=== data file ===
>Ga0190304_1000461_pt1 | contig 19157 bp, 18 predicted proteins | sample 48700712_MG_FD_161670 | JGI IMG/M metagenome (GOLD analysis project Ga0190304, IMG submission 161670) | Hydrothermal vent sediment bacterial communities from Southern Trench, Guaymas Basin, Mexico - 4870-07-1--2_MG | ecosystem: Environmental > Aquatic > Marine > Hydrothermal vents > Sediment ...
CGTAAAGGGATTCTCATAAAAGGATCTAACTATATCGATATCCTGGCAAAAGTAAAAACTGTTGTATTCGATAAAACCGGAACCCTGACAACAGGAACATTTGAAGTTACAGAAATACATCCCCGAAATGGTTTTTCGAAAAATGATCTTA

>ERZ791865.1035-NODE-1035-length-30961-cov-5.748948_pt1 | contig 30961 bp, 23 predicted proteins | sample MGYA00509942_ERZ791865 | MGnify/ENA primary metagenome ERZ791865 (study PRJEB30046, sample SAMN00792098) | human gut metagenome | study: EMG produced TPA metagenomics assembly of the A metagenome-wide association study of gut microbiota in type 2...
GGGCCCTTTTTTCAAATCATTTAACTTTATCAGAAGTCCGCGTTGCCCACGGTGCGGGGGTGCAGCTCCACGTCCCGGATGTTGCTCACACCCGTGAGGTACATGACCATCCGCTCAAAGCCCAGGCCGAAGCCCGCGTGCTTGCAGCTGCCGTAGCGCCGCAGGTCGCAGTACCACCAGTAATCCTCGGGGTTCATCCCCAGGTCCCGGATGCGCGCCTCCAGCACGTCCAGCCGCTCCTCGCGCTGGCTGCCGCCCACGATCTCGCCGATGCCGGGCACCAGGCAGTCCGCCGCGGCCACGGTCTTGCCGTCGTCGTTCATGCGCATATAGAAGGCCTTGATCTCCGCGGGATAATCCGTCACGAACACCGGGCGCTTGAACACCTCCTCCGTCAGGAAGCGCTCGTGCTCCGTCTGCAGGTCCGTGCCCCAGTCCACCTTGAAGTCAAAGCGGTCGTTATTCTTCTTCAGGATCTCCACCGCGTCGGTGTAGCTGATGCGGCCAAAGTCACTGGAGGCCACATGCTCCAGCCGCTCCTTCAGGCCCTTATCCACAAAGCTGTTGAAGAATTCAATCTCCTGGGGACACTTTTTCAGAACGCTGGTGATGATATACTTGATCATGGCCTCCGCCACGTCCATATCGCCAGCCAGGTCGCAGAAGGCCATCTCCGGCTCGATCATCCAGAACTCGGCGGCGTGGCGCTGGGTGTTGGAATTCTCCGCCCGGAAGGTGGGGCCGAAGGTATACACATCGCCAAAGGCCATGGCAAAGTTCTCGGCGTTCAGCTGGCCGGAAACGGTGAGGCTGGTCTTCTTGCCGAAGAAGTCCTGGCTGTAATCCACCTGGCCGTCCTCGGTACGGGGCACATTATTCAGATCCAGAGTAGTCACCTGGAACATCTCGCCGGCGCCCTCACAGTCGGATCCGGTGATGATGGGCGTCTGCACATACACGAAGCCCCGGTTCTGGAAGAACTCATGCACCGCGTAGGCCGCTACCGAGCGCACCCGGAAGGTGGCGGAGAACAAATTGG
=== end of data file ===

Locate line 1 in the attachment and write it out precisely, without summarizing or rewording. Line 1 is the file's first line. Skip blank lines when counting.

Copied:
>Ga0190304_1000461_pt1 | contig 19157 bp, 18 predicted proteins | sample 48700712_MG_FD_161670 | JGI IMG/M metagenome (GOLD analysis project Ga0190304, IMG submission 161670) | Hydrothermal vent sediment bacterial communities from Southern Trench, Guaymas Basin, Mexico - 4870-07-1--2_MG | ecosystem: Environmental > Aquatic > Marine > Hydrothermal vents > Sediment ...